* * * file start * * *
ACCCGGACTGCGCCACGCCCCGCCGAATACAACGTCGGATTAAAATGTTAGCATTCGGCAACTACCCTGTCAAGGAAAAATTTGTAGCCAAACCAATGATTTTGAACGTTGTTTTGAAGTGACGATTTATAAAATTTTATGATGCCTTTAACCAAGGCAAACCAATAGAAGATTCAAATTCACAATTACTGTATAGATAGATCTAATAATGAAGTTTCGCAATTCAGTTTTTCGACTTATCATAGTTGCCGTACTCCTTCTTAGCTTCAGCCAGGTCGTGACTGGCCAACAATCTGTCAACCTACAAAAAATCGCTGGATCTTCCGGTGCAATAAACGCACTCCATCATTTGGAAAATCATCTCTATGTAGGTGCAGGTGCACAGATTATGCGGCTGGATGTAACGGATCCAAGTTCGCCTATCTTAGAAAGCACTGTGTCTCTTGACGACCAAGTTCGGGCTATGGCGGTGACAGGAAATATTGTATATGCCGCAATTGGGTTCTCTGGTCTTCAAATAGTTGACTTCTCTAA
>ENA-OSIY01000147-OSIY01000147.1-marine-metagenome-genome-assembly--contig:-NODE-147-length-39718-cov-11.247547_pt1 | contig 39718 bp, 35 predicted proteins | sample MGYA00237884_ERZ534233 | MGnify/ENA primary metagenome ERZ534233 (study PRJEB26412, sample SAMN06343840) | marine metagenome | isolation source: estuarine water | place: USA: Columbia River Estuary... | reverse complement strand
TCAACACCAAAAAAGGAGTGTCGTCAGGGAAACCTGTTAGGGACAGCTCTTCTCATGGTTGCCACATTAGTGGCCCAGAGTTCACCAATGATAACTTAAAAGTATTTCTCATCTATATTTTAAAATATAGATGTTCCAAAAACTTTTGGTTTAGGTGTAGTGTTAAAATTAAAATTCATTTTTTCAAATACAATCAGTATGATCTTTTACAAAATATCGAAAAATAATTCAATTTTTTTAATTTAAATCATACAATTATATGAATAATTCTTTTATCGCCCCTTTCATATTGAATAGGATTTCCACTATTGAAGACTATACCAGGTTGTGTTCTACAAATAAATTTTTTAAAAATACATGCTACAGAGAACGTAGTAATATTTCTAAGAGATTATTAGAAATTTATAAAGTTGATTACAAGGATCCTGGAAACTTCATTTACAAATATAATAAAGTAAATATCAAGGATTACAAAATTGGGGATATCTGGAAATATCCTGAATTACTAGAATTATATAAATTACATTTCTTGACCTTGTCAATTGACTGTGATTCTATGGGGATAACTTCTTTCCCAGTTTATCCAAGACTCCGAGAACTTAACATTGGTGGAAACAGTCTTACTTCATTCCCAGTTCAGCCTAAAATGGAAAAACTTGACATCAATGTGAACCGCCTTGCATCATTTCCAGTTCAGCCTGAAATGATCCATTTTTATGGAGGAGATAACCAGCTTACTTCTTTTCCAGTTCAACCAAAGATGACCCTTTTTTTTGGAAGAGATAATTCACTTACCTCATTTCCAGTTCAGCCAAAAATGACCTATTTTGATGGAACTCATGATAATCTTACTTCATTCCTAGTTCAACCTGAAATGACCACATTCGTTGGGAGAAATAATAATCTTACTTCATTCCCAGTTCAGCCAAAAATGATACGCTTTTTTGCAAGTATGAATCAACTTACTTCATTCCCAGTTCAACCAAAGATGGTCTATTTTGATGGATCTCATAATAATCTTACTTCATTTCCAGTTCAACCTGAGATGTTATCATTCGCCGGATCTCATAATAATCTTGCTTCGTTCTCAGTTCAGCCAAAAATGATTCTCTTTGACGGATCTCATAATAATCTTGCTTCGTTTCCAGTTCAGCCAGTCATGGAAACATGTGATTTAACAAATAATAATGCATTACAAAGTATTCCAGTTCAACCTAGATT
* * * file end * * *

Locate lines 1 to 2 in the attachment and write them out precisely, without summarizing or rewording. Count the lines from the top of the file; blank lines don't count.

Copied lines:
ACCCGGACTGCGCCACGCCCCGCCGAATACAACGTCGGATTAAAATGTTAGCATTCGGCAACTACCCTGTCAAGGAAAAATTTGTAGCCAAACCAATGATTTTGAACGTTGTTTTGAAGTGACGATTTATAAAATTTTATGATGCCTTTAACCAAGGCAAACCAATAGAAGATTCAAATTCACAATTACTGTATAGATAGATCTAATAATGAAGTTTCGCAATTCAGTTTTTCGACTTATCATAGTTGCCGTACTCCTTCTTAGCTTCAGCCAGGTCGTGACTGGCCAACAATCTGTCAACCTACAAAAAATCGCTGGATCTTCCGGTGCAATAAACGCACTCCATCATTTGGAAAATCATCTCTATGTAGGTGCAGGTGCACAGATTATGCGGCTGGATGTAACGGATCCAAGTTCGCCTATCTTAGAAAGCACTGTGTCTCTTGACGACCAAGTTCGGGCTATGGCGGTGACAGGAAATATTGTATATGCCGCAATTGGGTTCTCTGGTCTTCAAATAGTTGACTTCTCTAA
>ENA-OSIY01000147-OSIY01000147.1-marine-metagenome-genome-assembly--contig:-NODE-147-length-39718-cov-11.247547_pt1 | contig 39718 bp, 35 predicted proteins | sample MGYA00237884_ERZ534233 | MGnify/ENA primary metagenome ERZ534233 (study PRJEB26412, sample SAMN06343840) | marine metagenome | isolation source: estuarine water | place: USA: Columbia River Estuary... | reverse complement strand